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A CSS Grid Framework For Shopify Collection Pages

About The Author

Liam is a Developer Community Manager at Shopify, based in Ireland, and specializes in front end development, Liquid, and working with themes. He is passionate …
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In this article, we’ll be looking at how to set up a grid layout for products on your collection pages, and how to use Shopify’s section settings to create customizable options in the online store editor.

CSS Grid has become an increasingly popular technique for applying a layout to pages amongst other CSS frameworks. Developers can take advantage of this system to reduce complexity and define clear style rules. As explained in my Shopify blog post on getting started with a CSS grid layout, a CSS Grid framework can be easily implemented on Shopify themes to design responsive page layouts based on rows and columns.

All pages of a Shopify online store can adopt CSS Grid, but one obvious touchpoint of any e-commerce site that can benefit from a robust and clean grid layout is the collection page. On collection pages, it feels natural that products are organized in a grid format, with rows and columns. So, if an option for creating a robust grid arrangement with a simple set of rules is possible, it’s worth exploring for your custom theme projects.

Note: To get an idea of how this could look for your clients and so you can follow along with this CSS Grid tutorial, I’ve set up a test store which you can use to see the approach I’ve outlined in this tutorial.

Creating A Basic Collection Page Layout

Working with CSS Grid on a Shopify collection page will operate in very much the same way as how Grid works on a custom section—something we explored in the CSS grid blog article. Thankfully, Shopify has excellent CSS grid support. The biggest difference when implementing a grid system on a collection page is that you won’t need to assign a class to each individual item. Note that if you aren’t extremely advanced with CSS, we recommend you read over our intro to CSS guide before going further.

Now, since products are automatically outputted in a loop as repeatable content items, it’s possible to apply the same class to all products that are associated with a collection. But first, let’s look at an example of a collection page with no styling.

If you start off with a basic collection page setup, you’d likely have markup that looks like the following:

<h1>{{ collection.title }}</h1> {% for product in collection.products %} <a href="{{ product.url | within: collection }}"> <img src="{{ product.featured_image.src | img_url: '300x' }}" alt="{{ product.featured_image.alt | escape }}"> </a> <a href="{{ product.url | within: collection }}">{{ product.title }}</a> <p>{{ product.price | money }}</p> {% unless product.available %}<br><strong>sold out</strong>{% endunless %} {% endfor %}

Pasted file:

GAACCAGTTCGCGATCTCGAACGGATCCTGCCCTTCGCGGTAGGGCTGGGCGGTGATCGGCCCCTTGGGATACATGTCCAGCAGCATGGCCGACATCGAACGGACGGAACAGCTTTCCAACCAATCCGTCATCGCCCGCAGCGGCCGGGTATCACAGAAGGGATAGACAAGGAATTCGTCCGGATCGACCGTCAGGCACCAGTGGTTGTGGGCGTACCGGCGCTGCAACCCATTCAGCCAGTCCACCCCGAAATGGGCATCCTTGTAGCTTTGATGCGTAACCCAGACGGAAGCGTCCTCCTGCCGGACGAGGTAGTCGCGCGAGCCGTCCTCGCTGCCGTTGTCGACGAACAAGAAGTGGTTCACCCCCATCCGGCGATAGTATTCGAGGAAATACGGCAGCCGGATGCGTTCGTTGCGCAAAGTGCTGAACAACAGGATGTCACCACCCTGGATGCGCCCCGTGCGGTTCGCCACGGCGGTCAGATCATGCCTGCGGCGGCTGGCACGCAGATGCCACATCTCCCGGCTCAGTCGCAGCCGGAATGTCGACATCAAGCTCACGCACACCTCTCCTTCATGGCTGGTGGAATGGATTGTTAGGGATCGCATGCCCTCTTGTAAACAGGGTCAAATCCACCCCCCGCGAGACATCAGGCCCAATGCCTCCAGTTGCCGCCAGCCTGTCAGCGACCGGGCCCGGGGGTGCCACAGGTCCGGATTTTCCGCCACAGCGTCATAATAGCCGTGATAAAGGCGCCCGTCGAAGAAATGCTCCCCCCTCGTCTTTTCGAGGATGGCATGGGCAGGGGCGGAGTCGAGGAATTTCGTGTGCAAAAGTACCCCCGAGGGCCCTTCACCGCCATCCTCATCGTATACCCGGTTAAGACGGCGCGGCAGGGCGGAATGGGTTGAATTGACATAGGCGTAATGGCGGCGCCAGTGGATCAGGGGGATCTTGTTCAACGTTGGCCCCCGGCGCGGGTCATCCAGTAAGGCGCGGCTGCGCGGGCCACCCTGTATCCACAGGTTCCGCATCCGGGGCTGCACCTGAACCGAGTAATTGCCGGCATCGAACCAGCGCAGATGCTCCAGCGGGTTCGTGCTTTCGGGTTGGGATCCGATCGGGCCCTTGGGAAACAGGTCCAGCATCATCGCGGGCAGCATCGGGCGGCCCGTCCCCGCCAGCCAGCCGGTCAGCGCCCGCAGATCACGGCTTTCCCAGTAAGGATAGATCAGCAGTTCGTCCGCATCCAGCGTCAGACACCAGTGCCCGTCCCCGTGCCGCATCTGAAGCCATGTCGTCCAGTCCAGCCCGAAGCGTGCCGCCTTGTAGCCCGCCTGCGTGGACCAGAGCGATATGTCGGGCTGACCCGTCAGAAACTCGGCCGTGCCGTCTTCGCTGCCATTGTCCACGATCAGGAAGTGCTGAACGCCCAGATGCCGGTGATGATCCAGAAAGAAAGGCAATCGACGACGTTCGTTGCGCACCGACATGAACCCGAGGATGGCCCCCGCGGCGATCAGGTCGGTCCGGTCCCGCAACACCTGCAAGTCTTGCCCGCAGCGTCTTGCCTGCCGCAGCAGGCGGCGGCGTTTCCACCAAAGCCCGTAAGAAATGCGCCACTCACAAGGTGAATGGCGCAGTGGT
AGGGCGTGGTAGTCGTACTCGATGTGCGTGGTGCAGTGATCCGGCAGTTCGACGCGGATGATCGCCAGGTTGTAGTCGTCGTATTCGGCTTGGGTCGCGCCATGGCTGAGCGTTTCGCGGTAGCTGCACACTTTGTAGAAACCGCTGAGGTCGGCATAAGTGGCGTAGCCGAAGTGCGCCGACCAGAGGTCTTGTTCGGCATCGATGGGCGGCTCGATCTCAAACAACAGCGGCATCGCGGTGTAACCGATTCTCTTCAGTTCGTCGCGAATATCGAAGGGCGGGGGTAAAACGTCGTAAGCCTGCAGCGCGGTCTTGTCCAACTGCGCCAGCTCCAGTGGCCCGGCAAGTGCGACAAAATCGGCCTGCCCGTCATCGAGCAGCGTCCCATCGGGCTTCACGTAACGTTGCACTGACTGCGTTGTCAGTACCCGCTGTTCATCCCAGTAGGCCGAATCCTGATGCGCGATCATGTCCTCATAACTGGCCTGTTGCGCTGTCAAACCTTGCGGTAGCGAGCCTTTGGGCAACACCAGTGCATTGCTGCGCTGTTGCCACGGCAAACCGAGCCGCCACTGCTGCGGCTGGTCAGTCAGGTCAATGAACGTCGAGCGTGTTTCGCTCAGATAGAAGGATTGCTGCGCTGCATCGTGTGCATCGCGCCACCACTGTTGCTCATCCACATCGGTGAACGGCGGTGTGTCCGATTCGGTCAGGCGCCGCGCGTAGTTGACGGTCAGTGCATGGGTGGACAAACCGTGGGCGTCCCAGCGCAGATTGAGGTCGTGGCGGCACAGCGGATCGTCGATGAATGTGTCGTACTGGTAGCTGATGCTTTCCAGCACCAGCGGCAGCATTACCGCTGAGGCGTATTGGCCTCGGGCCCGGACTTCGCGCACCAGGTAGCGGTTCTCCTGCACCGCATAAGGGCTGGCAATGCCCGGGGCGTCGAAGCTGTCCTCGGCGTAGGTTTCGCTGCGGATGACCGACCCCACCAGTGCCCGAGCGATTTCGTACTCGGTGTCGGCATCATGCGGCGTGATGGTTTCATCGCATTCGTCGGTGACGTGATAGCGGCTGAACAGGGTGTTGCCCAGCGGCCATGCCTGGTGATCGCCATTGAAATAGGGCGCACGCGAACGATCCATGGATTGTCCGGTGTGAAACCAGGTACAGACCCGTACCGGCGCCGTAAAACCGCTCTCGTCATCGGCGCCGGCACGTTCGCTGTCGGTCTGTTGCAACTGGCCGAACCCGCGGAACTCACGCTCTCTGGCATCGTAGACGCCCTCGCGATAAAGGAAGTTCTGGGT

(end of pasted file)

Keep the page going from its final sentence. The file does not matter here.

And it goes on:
This will output the collection name as a header, and display the collection’s associated products with their image, name, and price. Without any styling, these products will appear in a vertical row by default. The size of the product images will be 300 pixels, as defined by the img_url filter.

To apply a CSS Grid framework to this group of products, you’ll first want to wrap the collection for loop in one main grid container, which is considered the parent container. Next, you can wrap the code for each individual product (the children) within its own individual container.

Once these containers are added, the markup would appear as:

<h1>{{ collection.title }}</h1> <div class="grid-collection"> {% for product in collection.products %} <div class="grid-product"> <a href="{{ product.url }}"> <img src="{{ product.featured_image.src | img_url: '300x' }}" alt="{{ product.featured_image.alt | escape }}"> </a> <a href="{{ product.url }}">{{ product.title }}</a> <p>{{ product.price | money }}</p> {% unless product.available %}<br><strong>sold out</strong>{% endunless %} </div> {% endfor %} </div>

Applying The CSS Grid Framework Styling To The Collection Page

Now that we have a basic collection page with a hierarchy of containers, you can divide the products into a grid layout by applying styles to the classes you’ve created. In the themes stylesheet file, you can add the following:

.grid-collection { display: grid; grid-template-columns: repeat(auto-fit, minmax(300px, 1fr));
} .grid-product { display: grid;
}

Now, when you navigate to the collection page, you should see the products appearing in a grid, fitting into the available space on the screen.

A preview of the collection page
(Large preview)

As well as adding display: grid, you’ll notice we’re also using the grid-template-columns property, which can be used to define how many columns appear within the grid. Instead of defining a fixed value, we can use the repeat notation to create a rule that our products should appear as many times as they can fit inside the Grid.

Within the functional notation, auto-fit is displaying as many items on the line as possible, so on a full screen, we will see as many products appearing as there is space on the buyers screen. Finally, with minmax, we set up a rule that each cell should be a minimum of 300 pixels, and a maximum of one fraction of the grid-container.

When using this property, we need to ensure that the size defined in the minmax function matches, or is larger than, the size defined by the img_url Liquid filter in our markup. If the minmax function contains a smaller pixel size, you’ll see that product images become cut off as they won’t have enough space within the defined cell.

Once our basic grid is appearing as expected, we can add additional CSS to tidy up the layout by adding margin space and positioning the products on the center of the page. If you’d like the gap between your columns and rows to be the same, you can define both with the gap property, rather than defining each separately.

Once this is all set up, your stylesheet will look like this: